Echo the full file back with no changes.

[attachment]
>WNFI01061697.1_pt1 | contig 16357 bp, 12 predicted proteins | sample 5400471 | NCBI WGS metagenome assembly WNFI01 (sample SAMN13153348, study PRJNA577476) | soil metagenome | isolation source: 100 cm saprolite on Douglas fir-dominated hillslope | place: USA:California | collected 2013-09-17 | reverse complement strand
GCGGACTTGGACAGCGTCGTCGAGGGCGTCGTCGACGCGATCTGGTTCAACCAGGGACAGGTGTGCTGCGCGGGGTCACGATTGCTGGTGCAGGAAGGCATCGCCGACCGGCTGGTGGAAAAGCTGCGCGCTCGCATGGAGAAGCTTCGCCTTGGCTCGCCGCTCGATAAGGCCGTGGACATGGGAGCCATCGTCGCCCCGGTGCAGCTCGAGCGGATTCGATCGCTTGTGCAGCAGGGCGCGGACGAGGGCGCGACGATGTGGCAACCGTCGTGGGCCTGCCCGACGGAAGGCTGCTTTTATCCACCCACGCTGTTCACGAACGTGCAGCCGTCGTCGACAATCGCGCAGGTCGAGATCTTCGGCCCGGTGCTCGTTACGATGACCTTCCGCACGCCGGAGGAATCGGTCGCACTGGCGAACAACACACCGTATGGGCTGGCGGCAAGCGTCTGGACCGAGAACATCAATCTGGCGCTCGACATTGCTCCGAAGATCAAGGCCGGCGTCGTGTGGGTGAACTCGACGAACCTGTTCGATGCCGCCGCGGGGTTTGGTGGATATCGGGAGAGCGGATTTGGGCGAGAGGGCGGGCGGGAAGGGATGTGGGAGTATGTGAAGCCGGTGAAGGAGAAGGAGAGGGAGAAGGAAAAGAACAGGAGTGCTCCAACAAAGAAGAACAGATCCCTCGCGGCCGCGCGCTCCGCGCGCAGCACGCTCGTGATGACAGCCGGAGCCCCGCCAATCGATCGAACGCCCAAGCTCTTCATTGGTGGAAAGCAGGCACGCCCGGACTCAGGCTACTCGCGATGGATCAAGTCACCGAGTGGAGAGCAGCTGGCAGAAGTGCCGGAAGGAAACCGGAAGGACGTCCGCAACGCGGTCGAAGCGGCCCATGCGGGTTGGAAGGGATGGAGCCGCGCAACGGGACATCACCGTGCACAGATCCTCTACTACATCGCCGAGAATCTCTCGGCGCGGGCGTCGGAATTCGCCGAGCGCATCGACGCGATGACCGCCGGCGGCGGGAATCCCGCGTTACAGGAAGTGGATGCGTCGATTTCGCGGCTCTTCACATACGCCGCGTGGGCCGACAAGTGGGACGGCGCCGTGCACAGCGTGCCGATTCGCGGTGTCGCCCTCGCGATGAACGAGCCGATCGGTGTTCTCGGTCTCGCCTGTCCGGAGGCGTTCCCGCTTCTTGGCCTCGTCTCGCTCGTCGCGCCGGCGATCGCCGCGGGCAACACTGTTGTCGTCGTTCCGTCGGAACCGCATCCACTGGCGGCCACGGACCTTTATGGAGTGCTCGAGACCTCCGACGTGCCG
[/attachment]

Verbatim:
>WNFI01061697.1_pt1 | contig 16357 bp, 12 predicted proteins | sample 5400471 | NCBI WGS metagenome assembly WNFI01 (sample SAMN13153348, study PRJNA577476) | soil metagenome | isolation source: 100 cm saprolite on Douglas fir-dominated hillslope | place: USA:California | collected 2013-09-17 | reverse complement strand
GCGGACTTGGACAGCGTCGTCGAGGGCGTCGTCGACGCGATCTGGTTCAACCAGGGACAGGTGTGCTGCGCGGGGTCACGATTGCTGGTGCAGGAAGGCATCGCCGACCGGCTGGTGGAAAAGCTGCGCGCTCGCATGGAGAAGCTTCGCCTTGGCTCGCCGCTCGATAAGGCCGTGGACATGGGAGCCATCGTCGCCCCGGTGCAGCTCGAGCGGATTCGATCGCTTGTGCAGCAGGGCGCGGACGAGGGCGCGACGATGTGGCAACCGTCGTGGGCCTGCCCGACGGAAGGCTGCTTTTATCCACCCACGCTGTTCACGAACGTGCAGCCGTCGTCGACAATCGCGCAGGTCGAGATCTTCGGCCCGGTGCTCGTTACGATGACCTTCCGCACGCCGGAGGAATCGGTCGCACTGGCGAACAACACACCGTATGGGCTGGCGGCAAGCGTCTGGACCGAGAACATCAATCTGGCGCTCGACATTGCTCCGAAGATCAAGGCCGGCGTCGTGTGGGTGAACTCGACGAACCTGTTCGATGCCGCCGCGGGGTTTGGTGGATATCGGGAGAGCGGATTTGGGCGAGAGGGCGGGCGGGAAGGGATGTGGGAGTATGTGAAGCCGGTGAAGGAGAAGGAGAGGGAGAAGGAAAAGAACAGGAGTGCTCCAACAAAGAAGAACAGATCCCTCGCGGCCGCGCGCTCCGCGCGCAGCACGCTCGTGATGACAGCCGGAGCCCCGCCAATCGATCGAACGCCCAAGCTCTTCATTGGTGGAAAGCAGGCACGCCCGGACTCAGGCTACTCGCGATGGATCAAGTCACCGAGTGGAGAGCAGCTGGCAGAAGTGCCGGAAGGAAACCGGAAGGACGTCCGCAACGCGGTCGAAGCGGCCCATGCGGGTTGGAAGGGATGGAGCCGCGCAACGGGACATCACCGTGCACAGATCCTCTACTACATCGCCGAGAATCTCTCGGCGCGGGCGTCGGAATTCGCCGAGCGCATCGACGCGATGACCGCCGGCGGCGGGAATCCCGCGTTACAGGAAGTGGATGCGTCGATTTCGCGGCTCTTCACATACGCCGCGTGGGCCGACAAGTGGGACGGCGCCGTGCACAGCGTGCCGATTCGCGGTGTCGCCCTCGCGATGAACGAGCCGATCGGTGTTCTCGGTCTCGCCTGTCCGGAGGCGTTCCCGCTTCTTGGCCTCGTCTCGCTCGTCGCGCCGGCGATCGCCGCGGGCAACACTGTTGTCGTCGTTCCGTCGGAACCGCATCCACTGGCGGCCACGGACCTTTATGGAGTGCTCGAGACCTCCGACGTGCCG